The newly neurotic world of mum Lucy
When: Saturday, February 9, 8pm
Where: Hull Truck, Studio Theatre, Ferensway, Hull
To book: 01482 323638
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Roots: Lucy Donna Porter was born in Croydon in 1973. She is half-Irish and half-Sicilian.
Career: After graduating with an English degree from Manchester University, Lucy initially wanted to be a journalist but after working as a researcher on the Mrs Merton Show at Granada TV she decided to try her hand at stand-up instead.
Cuckoo: Her first straight acting role was playing nurse Flynn opposite Christian Slater in the West End stage version of One Flew Over The Cuckoo's Nest.
Tiny: She is an elfin 4ft 11in.
Hubby: She is married to comedian Justin Edwards and they have two children.
Lucy Porter is a shiny, happy, people person. So why is the comedienne's latest show her darkest yet, asks Ian Midgley
L ucy Porter is newly neurotic. She never used to be. Once upon a time, not so long ago, she was a self-professed party girl with few cares in the world and a hedonistic enjoyment of life.
And then motherhood happened.
Now, the stand-up funny girl turned mum-of-two admits she frets. Badly.
Where once life on the road; travelling from town to town, gig to gig, was a Bohemian adventure occasionally punctuated with glamour, now she just worries if she is "screwing up her kids for life" by not being there.
"I'm seriously neurotic," she says, half-jokingly.
"I do worry about being away for more than two nights because I wonder if I'm giving my two daughters serious psychological problems by disappearing off for a couple of days.
"But, hopefully, I think I've got the work-life balance thing pretty good. And I organise my shows now so I'm never away for long.
"I'm doing 40 dates with this tour and it's taking me six months to do them – so it must be one of the slowest tours in history.
"Plus," she says mischievously. "It gives their dad something to do.
"My husband (actor Justin Edwards – star of satirical comedy The Thick Of It) gets to go away filming for weeks at a time, so I look at my nights away with a lie-in and a hotel breakfast bar as my little treat."
Lucy's stately progress around the UK arrives in town next Saturday when the diminutive comedienne (she is 4ft 11in in her cotton socks) brings her latest, acclaimed, show People Person to Hull Truck.
Among the subjects up for consideration on the night, in Lucy's usual happy-go-lucky, butter wouldn't melt-style, will be what George Osborne could learn from the Amazonian Nukaks, big fat Mbuti pygmy weddings, Pamela Anderson and Gloria Hunniford.
Imagine spiky satirical jabs delivered in a velvet glove and you are on the right lines.
Oh, and there will be a fair amount about kids, parenting and daytime TV thrown in for good measure.
"To begin with, I tried really hard not to talk about the kids," she says.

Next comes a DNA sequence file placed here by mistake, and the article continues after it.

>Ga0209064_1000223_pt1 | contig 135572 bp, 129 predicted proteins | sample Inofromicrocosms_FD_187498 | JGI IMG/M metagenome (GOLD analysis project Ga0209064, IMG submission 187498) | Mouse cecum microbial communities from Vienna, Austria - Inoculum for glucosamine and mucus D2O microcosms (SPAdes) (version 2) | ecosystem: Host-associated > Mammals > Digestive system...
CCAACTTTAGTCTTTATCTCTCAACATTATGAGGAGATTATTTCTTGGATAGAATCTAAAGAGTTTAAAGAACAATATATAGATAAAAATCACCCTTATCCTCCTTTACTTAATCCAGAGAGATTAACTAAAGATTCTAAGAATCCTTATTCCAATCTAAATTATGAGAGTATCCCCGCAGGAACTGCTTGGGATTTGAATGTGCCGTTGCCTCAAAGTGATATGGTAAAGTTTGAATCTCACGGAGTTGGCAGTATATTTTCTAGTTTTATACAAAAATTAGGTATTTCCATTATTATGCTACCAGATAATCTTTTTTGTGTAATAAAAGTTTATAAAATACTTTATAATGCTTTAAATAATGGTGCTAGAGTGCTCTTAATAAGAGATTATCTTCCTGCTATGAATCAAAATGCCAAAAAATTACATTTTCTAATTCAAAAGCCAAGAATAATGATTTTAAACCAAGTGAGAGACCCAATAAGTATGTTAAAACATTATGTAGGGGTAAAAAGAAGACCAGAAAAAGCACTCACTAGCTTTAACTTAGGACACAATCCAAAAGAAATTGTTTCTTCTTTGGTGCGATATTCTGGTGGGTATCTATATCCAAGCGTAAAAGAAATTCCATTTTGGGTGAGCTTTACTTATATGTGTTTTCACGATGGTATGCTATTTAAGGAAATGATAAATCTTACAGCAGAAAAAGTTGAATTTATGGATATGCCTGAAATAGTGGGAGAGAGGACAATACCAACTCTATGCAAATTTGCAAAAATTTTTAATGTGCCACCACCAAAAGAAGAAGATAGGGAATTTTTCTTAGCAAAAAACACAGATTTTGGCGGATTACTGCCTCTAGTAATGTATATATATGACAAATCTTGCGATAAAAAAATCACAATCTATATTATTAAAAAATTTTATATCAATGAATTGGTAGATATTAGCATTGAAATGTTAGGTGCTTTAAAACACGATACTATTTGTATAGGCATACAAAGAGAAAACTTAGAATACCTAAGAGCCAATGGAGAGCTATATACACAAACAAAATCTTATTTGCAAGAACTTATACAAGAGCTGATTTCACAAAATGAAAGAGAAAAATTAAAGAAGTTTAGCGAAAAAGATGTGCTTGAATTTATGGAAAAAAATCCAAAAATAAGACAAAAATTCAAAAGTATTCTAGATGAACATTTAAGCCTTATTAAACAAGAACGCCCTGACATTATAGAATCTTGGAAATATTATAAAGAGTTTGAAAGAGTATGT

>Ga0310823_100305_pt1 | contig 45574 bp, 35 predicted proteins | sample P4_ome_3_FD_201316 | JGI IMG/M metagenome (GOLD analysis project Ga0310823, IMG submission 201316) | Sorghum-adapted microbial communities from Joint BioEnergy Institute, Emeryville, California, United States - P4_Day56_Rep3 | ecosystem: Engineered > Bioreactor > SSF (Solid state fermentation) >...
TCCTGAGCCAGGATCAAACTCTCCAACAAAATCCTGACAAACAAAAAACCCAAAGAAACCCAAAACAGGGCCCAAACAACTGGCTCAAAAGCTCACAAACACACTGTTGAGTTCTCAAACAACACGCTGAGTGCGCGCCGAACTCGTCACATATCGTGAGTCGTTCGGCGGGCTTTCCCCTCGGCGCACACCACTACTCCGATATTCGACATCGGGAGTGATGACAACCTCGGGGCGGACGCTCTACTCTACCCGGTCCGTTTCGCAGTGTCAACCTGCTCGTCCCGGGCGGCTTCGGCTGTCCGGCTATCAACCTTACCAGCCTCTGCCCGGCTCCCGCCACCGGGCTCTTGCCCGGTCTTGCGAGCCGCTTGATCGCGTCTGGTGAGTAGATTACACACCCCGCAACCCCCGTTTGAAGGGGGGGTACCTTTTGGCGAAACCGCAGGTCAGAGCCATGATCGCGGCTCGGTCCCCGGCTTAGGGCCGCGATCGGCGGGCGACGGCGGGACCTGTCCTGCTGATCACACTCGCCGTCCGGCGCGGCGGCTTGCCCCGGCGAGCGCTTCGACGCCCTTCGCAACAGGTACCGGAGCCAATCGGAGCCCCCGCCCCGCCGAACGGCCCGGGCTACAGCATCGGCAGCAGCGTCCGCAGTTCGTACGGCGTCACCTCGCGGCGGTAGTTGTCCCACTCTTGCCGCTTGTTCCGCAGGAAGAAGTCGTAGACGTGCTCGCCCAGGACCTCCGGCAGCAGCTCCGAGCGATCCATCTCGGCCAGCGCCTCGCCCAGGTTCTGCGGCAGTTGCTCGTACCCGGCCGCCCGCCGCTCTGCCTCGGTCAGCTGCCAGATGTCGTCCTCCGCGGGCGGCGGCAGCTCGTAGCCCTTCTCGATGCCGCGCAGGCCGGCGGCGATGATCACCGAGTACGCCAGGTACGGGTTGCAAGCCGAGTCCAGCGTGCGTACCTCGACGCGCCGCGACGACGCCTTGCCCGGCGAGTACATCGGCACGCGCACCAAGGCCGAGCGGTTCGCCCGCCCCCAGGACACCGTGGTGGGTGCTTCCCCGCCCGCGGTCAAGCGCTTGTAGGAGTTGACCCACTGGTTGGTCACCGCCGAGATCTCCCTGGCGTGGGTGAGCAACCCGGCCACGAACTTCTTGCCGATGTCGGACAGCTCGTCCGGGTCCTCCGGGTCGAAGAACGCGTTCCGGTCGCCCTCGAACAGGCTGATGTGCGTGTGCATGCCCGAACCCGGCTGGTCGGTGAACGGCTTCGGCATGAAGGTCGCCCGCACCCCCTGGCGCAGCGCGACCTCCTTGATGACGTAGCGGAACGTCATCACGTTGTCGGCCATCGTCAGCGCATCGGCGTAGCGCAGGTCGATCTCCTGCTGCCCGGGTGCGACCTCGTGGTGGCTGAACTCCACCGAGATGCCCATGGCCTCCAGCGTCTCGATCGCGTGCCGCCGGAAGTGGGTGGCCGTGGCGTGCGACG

"There's a unwritten rule in the comedy world that you don't do it.
"It's perceived as being a bit lazy, as if it's too easy because kids are inherently funny anyway.
"But the way I look at it is I'm talking about how my life has changed and how I'm reacting to having kids, so it's about me, not them. That's my excuse.
"I suppose the underlying theme of the show, if there is one, is friendship.
"It's about how I met a new friend – with all these other surreal nuggets of anthropology along the way."
The Croydon-born half-Sicilian, who was once described as having the "face of a pixie and the mouth of a docker", also believes her new routine ventures into darker territory than the upbeat material she is usually known for.
She says: "When I wrote the show I thought 'Blimey, this is really dark. I wonder how people are going to react to it?
"But then, when the reviews started coming in at Edinburgh, they all said the usual 'Lucy Porter with her usual upbeat, life-affirming look at the world'.
"So I suppose I'm destined never to be the brooding bleak world view person.
"I'm going to have to leave that to someone else and resign myself to being the happy one."
Lucy describes her recent travels around the UK as "a low-budget British remake of Planes, Trains And Automobiles" as she has battled snowstorms, blocked roads and grounded aircraft to get to some of her more far-flung dates.
"The first week was horrendous," she says.
"Getting to Belfast was the worst. Everything ground to a halt because of the snow and there were several points where I just thought 'shall I give up?'
"But I carried on and got to the venue an hour after the show was supposed to start.
"Luckily it was a really good gig and I think everyone appreciated the fact I'd made the extra effort to get there. Plus, they had all had chance to have a few more drinks, so I was probably brilliantly funny.
"Of course, this week when I haven't got any dates the weather's been fine, which probably means we're due another ice age as soon as I hit the road again.
"But come hell or high water I'll be there in Hull," she says. "The weather won't beat me. I'm neurotic but determined."